Samsung escapes obligation to keep old phones patched

Dutch court rules orphan kit doesn't endanger users

The Dutch Consumers Association has lost a court case trying to force Samsung to ship security updates for older phones.

The case could have had far-reaching impacts, since there's little point in writing software for only one market. The Consumentenbond wanted the court to force the smartphone giant to provide security updates for four years after a product was launched, and/or two years after a product was sold.

It also wanted Samsung to deliver security patches to owners within three months of the patch becoming available to it.

The association's director Bart Combée said Samsung argued it was too hard to support all of the multiplicity of models it would market over a four-year period. Combée countered that car-makers don't see that as a stretch.

While Google handles bug patches in the first instance, the association noted, Samsung chooses which patches its users receive.

“An automobile manufacturer must also ensure that all its models are safe and reliable and remain [so]. Samsung has the same obligation. With this statement, consumers remain dependent on the goodwill of the manufacturer,” Combée said.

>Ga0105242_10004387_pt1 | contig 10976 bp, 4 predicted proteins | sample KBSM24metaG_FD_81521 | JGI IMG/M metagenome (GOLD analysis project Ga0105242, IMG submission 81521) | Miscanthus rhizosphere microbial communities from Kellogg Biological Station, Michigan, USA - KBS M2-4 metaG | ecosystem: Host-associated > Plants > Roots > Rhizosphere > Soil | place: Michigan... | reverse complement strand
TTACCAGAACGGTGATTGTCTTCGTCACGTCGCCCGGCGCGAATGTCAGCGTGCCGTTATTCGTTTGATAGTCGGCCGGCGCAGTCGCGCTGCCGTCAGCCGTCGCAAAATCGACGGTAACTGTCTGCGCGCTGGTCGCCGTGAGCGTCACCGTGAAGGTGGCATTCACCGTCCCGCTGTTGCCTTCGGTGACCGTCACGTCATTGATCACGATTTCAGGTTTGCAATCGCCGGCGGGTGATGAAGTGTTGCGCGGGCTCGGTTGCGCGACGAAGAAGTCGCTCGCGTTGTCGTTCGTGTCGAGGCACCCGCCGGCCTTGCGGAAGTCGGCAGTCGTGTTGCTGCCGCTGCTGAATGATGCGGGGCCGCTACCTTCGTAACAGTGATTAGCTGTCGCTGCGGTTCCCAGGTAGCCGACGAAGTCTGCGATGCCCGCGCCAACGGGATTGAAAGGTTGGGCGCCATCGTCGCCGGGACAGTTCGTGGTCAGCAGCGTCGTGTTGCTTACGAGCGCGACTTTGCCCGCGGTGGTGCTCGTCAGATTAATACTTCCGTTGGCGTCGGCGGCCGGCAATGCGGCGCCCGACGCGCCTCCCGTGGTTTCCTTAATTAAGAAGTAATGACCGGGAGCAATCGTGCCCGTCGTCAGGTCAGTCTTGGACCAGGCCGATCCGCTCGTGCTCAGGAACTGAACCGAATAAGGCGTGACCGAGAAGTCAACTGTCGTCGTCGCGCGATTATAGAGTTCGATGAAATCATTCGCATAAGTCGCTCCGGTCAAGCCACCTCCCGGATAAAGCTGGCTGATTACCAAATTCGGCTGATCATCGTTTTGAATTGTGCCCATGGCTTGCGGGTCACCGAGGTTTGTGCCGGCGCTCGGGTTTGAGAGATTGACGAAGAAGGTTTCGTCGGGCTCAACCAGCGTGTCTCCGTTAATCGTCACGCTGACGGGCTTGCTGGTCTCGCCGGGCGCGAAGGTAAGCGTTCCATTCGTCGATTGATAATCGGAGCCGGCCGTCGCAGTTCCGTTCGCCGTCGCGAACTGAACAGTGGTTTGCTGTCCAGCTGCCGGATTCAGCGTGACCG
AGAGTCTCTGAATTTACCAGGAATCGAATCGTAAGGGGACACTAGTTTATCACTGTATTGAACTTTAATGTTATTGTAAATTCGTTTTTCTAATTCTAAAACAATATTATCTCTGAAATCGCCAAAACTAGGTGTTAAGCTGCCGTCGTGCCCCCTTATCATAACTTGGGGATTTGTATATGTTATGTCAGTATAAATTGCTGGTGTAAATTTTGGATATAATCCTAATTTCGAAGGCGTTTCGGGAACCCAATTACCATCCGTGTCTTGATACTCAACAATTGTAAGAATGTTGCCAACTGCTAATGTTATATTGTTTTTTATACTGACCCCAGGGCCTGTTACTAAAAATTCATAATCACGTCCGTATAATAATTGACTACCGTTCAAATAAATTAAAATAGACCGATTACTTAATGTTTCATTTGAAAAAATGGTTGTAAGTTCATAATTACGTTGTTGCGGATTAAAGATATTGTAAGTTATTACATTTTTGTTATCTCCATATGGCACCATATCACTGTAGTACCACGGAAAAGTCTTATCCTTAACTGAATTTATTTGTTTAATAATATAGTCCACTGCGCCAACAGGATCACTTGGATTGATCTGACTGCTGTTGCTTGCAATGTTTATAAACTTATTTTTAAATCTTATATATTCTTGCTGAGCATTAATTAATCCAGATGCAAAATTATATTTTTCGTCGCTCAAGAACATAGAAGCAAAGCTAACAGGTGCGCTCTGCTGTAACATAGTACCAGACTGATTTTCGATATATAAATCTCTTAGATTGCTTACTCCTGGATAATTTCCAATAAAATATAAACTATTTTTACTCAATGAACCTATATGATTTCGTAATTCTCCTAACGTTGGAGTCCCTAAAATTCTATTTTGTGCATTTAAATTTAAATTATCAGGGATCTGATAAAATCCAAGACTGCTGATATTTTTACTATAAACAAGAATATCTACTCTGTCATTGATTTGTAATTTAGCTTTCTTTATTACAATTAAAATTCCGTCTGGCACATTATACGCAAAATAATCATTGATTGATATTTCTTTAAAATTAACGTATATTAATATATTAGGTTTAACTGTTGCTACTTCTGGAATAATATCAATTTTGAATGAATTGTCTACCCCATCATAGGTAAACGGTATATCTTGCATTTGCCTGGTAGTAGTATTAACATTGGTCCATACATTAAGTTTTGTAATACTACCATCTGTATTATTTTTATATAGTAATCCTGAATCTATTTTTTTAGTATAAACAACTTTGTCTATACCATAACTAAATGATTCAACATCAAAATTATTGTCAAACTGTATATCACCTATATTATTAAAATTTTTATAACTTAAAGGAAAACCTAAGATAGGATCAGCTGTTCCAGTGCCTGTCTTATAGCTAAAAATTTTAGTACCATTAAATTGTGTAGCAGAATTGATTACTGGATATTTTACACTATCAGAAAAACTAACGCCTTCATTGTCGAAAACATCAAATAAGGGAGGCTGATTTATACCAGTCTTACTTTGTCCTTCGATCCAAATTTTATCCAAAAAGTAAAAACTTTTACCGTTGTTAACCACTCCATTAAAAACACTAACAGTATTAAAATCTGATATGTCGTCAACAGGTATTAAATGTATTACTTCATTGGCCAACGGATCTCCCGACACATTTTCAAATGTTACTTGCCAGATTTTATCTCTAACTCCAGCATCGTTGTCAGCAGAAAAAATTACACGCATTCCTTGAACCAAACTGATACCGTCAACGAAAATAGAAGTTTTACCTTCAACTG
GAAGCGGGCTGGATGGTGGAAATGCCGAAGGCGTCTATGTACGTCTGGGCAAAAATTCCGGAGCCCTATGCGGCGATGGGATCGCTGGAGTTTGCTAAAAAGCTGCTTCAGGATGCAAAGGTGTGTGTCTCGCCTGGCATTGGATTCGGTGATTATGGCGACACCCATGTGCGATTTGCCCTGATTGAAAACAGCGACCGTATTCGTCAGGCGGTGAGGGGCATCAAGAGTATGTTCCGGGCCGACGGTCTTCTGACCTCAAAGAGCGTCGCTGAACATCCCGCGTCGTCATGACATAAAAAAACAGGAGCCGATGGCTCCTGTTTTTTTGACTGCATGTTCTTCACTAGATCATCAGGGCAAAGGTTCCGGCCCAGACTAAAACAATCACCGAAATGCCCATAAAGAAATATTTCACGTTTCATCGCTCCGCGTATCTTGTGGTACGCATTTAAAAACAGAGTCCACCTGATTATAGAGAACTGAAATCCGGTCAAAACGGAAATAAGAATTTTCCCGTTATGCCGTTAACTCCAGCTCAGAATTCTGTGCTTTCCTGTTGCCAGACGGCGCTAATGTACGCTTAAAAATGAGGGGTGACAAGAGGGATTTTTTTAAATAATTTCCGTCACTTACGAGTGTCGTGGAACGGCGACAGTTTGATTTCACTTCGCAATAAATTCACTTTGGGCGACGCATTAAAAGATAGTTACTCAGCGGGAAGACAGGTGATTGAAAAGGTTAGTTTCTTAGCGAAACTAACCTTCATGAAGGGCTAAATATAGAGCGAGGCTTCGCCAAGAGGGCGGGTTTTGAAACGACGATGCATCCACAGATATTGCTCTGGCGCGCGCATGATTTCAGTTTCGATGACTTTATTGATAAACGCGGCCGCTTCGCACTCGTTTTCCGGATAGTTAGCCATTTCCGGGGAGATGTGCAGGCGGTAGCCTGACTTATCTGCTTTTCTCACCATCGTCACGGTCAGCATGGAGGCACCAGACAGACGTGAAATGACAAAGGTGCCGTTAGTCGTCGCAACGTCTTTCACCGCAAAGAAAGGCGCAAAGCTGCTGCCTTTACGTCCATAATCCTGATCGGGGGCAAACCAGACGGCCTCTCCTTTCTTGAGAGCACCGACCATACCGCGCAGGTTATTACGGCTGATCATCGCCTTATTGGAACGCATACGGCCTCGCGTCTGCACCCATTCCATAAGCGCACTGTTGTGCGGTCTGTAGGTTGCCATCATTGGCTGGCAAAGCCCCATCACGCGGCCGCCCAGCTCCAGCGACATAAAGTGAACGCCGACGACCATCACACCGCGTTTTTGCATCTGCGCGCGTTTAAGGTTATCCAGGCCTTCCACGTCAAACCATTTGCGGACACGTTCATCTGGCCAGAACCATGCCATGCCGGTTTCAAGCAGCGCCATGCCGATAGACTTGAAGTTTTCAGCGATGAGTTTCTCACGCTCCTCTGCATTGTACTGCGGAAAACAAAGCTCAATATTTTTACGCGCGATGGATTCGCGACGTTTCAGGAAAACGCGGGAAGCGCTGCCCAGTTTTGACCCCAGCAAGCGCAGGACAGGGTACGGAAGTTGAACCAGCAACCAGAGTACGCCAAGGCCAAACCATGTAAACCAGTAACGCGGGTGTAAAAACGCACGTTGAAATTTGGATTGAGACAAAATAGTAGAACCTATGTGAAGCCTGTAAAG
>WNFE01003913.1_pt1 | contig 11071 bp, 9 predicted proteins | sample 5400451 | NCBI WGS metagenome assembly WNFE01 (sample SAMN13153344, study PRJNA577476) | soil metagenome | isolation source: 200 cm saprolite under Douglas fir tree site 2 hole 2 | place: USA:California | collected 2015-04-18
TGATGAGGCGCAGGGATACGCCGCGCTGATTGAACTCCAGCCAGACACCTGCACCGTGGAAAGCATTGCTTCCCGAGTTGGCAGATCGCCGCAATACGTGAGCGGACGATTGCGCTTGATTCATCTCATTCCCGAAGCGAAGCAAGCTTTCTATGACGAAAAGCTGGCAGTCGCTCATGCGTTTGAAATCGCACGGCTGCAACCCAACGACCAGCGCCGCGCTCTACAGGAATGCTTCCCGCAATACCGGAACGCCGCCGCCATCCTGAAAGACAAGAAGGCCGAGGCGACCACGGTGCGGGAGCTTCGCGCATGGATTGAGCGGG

The court at The Hague didn't agree. In a decision announced yesterday, it said the Consumers' Association claims were inadmissible because they “relate to the future actions of Samsung,” and those future actions and the company's circumstances were “still unknown”.

As a result, “nothing can be decided on the nature and severity of any future security risks and the future actions of Samsung.”

The court did, however, agree that consumers should be protected against security vulnerabilities, something it said “is of great social importance”.

How reassuring.

The Consumers' Association also lost on a second complaint, that Samsung provides insufficient information about its security upgrades to consumers. However, the association noted that Samsung's website now carries a banner about update policy, rather than leaving the consumer to hunt for it (this presumably applies to The Netherlands, since it wasn't in evidence at the company's Australian site).

The full judgement is here. ®




Biting the hand that feeds IT © 1998–2018